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Baker administration embarks on $2M campaign to promote restaurant industry

Marketing push is aimed to coincide with the lifting of restaurant occupancy restrictions this weekend

Housing and Economic Development Secretary Mike Kennealy, seen here in March, said the restaurant promotion campaign will play an important part in revitalizing downtown areas. (Credit: Stuart Cahill/Pool)Stuart Cahill/Pool

State officials are launching a $1.9 million ad campaign to encourage consumers to eat out at their local restaurants, timed to coincide with the outdoor dining season and the lifting of pandemic-related occupancy restrictions this weekend.

The campaign, dubbed “Let’s Go Out,” started on Thursday and will run through September across the state. It will feature digital billboards, radio spots, TV ads on NESN, and billboards at Fenway Park. Local ad agency ThinkArgus is handling the creative side, a continuation of its work on the state’s “My Local MA” campaign that began last year.

Mike Kennealy, the Baker administration’s economic development secretary, said restaurants will play key roles in revitalizing downtowns and village centers.

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“It’s going to be really important for us that we continue to invest in our Main Streets and our downtowns,” Kennealy said. “This is another way to do that.”

The money was initially set aside in 2019 from taxes collected at the state’s casinos. Leaders in the House of Representatives had pushed for the funding after a flurry of prominent restaurant closures. An ad hoc commission was established to figure out how best to use the money to support the industry; that commission was about to embark on an ad campaign when the COVID-19 pandemic hit last March. The commission regrouped to meet the new challenge, and eventually decided on an ad campaign tailored to help with the reopening of the hospitality industry.

The campaign is one of several ways that state officials are trying to assist the beleaguered industry. Governor Charlie Baker filed a bill this week that would extend the streamlined rules for setting up outdoor dining areas through the end of November. The Massachusetts Restaurant Association is pushing lawmakers to extend the “cocktails to go” option and caps on third-party meal delivery commissions as part of that legislation, which is aimed at addressing pandemic-era rules that are scheduled to expire either when Baker’s state of emergency ends on June 15 or 60 days later.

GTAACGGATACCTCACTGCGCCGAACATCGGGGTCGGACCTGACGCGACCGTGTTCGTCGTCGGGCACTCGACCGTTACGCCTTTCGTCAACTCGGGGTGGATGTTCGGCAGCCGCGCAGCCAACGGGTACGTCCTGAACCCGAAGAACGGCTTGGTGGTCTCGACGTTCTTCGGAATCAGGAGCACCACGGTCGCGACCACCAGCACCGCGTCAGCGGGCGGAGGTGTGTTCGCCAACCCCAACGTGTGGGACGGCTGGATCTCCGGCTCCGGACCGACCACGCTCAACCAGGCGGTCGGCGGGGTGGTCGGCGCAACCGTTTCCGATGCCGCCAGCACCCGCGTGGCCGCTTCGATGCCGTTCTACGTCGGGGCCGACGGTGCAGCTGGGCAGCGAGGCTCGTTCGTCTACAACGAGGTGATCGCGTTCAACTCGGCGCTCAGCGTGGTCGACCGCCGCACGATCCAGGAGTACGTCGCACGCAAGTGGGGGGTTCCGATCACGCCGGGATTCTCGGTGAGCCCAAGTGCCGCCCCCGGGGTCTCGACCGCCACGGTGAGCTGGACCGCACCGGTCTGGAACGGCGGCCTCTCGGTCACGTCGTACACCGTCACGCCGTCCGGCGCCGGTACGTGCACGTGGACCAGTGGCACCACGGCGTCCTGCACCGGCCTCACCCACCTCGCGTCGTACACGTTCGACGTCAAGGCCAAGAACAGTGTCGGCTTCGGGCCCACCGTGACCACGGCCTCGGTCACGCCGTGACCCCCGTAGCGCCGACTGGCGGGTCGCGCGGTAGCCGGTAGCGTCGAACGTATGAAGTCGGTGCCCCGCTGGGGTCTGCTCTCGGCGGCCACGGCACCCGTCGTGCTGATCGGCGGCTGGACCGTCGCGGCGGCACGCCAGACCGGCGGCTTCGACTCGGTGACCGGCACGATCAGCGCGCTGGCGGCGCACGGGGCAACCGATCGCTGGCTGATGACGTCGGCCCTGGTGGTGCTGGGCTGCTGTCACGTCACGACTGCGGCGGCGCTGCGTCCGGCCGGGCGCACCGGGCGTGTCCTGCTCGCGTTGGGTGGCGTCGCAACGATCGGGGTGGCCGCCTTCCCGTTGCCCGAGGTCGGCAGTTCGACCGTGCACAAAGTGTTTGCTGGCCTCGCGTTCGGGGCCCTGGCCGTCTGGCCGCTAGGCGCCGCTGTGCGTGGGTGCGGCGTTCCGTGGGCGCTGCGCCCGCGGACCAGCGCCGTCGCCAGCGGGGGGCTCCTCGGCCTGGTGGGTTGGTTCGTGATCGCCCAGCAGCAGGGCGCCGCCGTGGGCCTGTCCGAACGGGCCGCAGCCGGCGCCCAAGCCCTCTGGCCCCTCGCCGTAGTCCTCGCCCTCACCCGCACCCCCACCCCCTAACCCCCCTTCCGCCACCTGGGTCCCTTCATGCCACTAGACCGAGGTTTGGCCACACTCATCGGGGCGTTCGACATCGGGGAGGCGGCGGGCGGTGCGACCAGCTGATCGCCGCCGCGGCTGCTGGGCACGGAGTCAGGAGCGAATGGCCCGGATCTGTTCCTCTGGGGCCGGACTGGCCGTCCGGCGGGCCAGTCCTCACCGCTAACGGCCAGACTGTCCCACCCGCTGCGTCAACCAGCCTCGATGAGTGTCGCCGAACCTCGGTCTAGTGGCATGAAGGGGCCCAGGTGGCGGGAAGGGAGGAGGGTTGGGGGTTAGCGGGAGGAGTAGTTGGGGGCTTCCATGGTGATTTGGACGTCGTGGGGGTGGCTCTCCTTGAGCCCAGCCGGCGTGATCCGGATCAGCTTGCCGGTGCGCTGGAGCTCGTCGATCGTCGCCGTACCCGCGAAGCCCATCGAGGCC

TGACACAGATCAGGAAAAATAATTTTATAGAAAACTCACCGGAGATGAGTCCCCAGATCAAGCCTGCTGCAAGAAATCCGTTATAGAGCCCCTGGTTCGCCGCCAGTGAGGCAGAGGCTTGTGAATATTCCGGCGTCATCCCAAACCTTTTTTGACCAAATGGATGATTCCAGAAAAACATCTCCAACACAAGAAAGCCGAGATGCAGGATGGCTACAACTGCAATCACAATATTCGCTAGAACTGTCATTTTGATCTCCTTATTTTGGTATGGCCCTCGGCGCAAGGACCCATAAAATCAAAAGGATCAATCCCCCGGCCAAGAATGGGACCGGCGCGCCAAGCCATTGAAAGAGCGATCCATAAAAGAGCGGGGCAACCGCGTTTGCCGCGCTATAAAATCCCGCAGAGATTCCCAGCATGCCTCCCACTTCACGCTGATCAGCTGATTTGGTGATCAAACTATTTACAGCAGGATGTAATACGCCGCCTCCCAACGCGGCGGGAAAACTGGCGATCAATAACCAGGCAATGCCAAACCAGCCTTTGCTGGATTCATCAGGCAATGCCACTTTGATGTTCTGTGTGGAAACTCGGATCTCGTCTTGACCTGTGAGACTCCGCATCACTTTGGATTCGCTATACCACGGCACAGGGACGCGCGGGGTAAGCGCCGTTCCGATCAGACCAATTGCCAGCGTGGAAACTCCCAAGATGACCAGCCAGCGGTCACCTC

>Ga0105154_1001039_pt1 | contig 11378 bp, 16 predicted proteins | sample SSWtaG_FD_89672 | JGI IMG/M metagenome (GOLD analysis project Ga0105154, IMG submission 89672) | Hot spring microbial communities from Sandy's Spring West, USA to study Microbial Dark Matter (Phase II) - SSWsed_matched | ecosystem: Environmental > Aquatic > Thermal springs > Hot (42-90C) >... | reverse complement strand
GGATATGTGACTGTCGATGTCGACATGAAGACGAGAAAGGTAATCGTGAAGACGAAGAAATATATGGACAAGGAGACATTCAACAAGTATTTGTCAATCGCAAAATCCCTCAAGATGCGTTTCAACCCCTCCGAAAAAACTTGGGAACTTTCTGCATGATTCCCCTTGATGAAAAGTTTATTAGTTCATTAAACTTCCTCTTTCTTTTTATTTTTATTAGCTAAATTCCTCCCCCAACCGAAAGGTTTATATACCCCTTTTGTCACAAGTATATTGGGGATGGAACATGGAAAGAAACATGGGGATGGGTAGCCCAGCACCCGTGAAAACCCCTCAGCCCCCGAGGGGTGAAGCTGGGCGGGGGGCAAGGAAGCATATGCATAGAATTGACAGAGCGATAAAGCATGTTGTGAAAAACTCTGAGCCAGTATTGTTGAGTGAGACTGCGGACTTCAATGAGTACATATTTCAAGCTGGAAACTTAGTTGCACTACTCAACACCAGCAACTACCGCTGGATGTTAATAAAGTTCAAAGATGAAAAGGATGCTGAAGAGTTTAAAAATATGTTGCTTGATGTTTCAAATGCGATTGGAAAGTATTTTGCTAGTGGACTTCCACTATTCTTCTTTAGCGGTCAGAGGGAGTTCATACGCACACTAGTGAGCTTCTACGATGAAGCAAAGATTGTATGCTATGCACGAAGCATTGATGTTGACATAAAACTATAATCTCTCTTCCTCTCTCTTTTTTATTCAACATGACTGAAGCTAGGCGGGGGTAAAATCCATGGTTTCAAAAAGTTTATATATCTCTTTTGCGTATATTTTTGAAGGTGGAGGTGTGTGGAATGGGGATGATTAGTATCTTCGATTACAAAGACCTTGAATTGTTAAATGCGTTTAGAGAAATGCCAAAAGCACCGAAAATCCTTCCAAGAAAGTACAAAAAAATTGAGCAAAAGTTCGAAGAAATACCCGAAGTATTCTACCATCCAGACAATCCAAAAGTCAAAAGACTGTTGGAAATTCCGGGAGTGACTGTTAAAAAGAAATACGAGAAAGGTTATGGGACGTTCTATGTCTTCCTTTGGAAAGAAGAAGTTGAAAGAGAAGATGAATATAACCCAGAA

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Kennealy also noted the restaurant sector has already received about one-third of the $700 million in small-business assistance grants doled out by the Massachusetts Growth Capital Corp. in the past six months. And many local restaurants have applied for aid through the Restaurant Revitalization Fund, a $28.6 billion pot of federal stimulus money overseen by the US Small Business Administration.

Few industries were hit harder by the pandemic. The sector employed nearly 262,000 people in Massachusetts in February 2020. That dropped by more than half by April of last year, when restaurants were closed except for takeout and delivery. Employment rose and dipped again throughout stages of the pandemic, with many establishments adopting a hibernation mode during the past winter. In April, employment stood at 202,000 — at least 60,000 jobs short of pre-pandemic levels.

Bob Luz, chief executive of the Massachusetts Restaurant Association, said about 3,400 of the state’s roughly 16,000 restaurants have not reopened — however, some of those spots are being filled by new restaurants. On the plus side, of the 500 or so restaurants that went into hibernation, Luz isn’t aware of any that haven’t reopened, or aren’t about to do so. Now, the industry shares the challenge that many sectors face: finding enough people to fill open positions.

“People have to realize that we’re just getting our feet on the ground,” Luz said. “We’re going to look busy here, but it’s busy after 14 months of extremely low sales.”

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Jon Chesto can be reached at jon.chesto@globe.com. Follow him on Twitter @jonchesto.